My Daily Art Display offers up a painting currently in the Palais des Beaux Arts in Lille. It is an oil on canvas painting entitled The Ecstasy of Mary Magdalene by Peter Paul Rubens. Rubens completed this work around 1620 as an altarpiece for the Church of the Recollets in Ghent. Art historians now believeg that this painting by the Rubens was done as they put it “perhaps with some help from assistants”.
The subject of the painting is Saint Mary Magdalen, in ecstasy, being supported by two angels. Rubens’s inspiration for this painting came from Jacques de Voragine’s book of the saints entitled Légende dorée (The Golden Legend) in which is written:
“… The saint, desiring to contemplate celestial things, withdrew into a mountain cave which had been prepared by the angels’ hands and there she remained for thirty years unknown to everyone……each day, the angels lifted her into the skies and for an hour she heard the music; after which, replete with this delicious meal, redescended into her cave, and had not the slightest need of body aliments….”
The setting for the painting is a rocky ledge at the mouth of a cave. Rubens conveys a deep mysticism in this painting. Look at the expression on Mary Magdalene’s face. Her eyes are slightly open but appear somewhat lifeless. Her face and upper body have been lit-up by a shaft of light. She appears to be in a trance-like state. Her face and body are as pale as white marble. Rubens has beautifully and skilfully painted the folds of her white robe which clings tightly to her body. The robe has partly fallen away from her upper body exposing her left breast. Her body is in a state of collapse and the angel on the left supports her as he looks down at her face with an expression of concern for her well-being. The angel to the right supports her wrist as he looks upwards in awe at the divine shaft of light which has penetrated the mouth of the cave. The art historian Baudouin points out that the ecstasy which transfigures Mary Magdalene is surprisingly reminiscent of the detailed descriptions that the Spanish saint, Teresa of Avila, wrote about in her biography entitled Vida. She recounted her experiences at the height of her moments of mystical union and wrote:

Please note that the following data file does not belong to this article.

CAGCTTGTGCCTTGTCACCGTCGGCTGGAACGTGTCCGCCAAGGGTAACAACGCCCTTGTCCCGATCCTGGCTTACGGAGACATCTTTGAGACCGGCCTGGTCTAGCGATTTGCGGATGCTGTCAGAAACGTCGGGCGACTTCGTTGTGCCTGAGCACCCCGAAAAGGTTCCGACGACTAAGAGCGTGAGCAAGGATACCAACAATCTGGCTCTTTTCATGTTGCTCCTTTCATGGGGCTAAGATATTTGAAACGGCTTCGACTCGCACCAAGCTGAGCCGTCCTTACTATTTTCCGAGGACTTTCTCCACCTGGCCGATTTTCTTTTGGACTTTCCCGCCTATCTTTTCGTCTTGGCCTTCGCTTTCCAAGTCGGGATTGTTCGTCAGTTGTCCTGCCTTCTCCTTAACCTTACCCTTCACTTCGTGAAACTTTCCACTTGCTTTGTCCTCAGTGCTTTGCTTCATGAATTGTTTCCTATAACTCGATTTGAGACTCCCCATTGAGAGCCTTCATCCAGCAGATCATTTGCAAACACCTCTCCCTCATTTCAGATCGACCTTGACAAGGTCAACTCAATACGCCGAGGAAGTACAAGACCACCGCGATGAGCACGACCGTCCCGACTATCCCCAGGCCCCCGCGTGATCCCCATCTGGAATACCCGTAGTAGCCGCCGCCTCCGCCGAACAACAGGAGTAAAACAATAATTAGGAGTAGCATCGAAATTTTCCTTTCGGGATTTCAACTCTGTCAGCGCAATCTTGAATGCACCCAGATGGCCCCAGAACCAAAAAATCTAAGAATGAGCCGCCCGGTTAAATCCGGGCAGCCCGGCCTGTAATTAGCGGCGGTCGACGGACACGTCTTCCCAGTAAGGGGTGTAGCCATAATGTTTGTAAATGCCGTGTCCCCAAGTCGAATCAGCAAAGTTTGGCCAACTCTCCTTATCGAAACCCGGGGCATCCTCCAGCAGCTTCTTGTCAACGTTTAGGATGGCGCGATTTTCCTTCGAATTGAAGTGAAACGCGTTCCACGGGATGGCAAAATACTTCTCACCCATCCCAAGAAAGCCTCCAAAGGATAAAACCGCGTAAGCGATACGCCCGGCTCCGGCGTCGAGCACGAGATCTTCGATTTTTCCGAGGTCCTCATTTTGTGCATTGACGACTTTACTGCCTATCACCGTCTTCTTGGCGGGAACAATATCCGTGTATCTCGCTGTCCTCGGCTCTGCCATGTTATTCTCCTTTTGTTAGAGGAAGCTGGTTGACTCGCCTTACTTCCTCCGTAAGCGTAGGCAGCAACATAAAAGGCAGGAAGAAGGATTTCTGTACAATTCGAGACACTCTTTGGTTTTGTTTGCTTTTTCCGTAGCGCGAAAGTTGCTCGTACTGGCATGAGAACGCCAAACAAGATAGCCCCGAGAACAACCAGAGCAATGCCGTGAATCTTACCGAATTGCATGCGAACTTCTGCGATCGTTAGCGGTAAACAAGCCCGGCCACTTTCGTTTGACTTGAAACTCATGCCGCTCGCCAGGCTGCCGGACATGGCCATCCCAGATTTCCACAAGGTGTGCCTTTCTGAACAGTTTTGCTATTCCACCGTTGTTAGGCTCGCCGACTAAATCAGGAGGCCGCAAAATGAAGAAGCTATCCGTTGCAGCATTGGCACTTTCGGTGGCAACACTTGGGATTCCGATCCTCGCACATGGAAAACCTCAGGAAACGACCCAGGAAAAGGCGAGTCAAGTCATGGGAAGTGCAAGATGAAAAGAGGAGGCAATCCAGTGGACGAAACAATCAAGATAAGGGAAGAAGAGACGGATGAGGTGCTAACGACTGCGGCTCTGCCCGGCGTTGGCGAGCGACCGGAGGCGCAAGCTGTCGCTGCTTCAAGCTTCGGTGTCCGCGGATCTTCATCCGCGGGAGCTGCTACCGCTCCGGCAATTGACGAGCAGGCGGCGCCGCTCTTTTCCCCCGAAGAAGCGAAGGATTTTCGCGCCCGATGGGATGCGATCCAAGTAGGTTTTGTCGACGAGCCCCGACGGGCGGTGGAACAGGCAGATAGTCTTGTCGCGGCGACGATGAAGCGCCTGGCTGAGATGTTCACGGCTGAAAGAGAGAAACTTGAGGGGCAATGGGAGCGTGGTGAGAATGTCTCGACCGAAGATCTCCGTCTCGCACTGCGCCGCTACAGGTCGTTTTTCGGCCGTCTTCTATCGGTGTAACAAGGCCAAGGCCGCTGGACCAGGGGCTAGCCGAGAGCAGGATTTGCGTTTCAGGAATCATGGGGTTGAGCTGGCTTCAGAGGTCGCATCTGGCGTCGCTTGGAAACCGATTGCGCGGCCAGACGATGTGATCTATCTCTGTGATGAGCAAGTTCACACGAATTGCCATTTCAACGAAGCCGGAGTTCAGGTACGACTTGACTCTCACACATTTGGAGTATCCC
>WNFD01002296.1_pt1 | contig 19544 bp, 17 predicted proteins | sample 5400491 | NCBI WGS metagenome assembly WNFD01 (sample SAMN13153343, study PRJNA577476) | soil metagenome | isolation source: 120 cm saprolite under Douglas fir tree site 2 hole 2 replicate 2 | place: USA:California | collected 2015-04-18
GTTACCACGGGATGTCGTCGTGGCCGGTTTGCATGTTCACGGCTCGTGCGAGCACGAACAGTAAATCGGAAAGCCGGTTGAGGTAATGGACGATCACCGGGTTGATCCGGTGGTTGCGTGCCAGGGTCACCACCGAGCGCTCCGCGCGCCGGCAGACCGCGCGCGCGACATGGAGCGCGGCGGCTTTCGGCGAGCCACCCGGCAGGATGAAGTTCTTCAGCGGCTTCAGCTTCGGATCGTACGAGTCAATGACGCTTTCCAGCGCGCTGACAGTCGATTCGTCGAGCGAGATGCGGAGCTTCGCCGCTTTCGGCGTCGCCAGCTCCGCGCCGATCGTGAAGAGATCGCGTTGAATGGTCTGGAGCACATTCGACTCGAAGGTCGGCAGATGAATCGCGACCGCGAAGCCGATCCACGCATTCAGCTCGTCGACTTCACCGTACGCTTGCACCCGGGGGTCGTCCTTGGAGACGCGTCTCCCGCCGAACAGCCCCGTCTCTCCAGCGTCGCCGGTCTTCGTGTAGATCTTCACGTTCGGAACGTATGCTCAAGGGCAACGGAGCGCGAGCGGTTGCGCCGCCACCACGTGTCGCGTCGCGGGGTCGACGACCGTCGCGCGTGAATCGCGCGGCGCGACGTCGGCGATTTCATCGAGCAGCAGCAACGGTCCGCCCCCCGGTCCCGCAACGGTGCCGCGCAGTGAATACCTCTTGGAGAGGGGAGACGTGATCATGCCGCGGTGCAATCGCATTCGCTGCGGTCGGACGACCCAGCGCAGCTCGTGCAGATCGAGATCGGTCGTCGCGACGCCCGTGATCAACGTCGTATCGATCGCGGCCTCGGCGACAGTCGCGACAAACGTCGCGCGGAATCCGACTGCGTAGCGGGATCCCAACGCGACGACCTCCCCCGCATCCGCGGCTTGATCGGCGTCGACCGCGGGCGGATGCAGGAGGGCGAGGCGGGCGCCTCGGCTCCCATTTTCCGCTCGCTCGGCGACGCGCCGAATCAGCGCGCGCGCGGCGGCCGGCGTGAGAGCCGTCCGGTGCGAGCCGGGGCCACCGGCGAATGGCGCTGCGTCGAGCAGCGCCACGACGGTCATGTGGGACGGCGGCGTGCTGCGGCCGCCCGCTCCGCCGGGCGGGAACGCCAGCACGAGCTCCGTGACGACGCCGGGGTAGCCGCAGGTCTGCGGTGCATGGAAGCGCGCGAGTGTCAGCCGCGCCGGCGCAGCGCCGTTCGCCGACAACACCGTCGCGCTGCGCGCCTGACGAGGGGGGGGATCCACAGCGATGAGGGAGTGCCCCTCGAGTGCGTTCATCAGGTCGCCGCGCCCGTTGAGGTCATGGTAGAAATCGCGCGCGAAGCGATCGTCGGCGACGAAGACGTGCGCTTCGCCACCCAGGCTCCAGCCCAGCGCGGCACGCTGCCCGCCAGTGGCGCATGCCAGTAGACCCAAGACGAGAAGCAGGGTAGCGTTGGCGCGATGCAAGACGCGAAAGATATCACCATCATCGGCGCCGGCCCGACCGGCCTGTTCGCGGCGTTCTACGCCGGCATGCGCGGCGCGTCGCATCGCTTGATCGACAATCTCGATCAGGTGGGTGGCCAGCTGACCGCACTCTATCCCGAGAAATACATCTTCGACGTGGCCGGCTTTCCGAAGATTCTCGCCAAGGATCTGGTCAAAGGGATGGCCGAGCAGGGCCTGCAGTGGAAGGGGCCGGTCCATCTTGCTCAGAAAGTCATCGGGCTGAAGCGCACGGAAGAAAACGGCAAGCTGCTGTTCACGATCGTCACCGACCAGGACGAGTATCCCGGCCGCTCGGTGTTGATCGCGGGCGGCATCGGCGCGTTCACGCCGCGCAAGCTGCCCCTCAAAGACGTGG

“…While it [the soul] thus searches its God, it experiences, amidst the deepest and sweetest delights, an almost total collapse, a sort of fainting fit which gradually takes away one’s breath and all one’s bodily strength….”
This is a beautifully painted picture and the skilled portrayal of the three characters with their varied expressions by Rubens, is superb.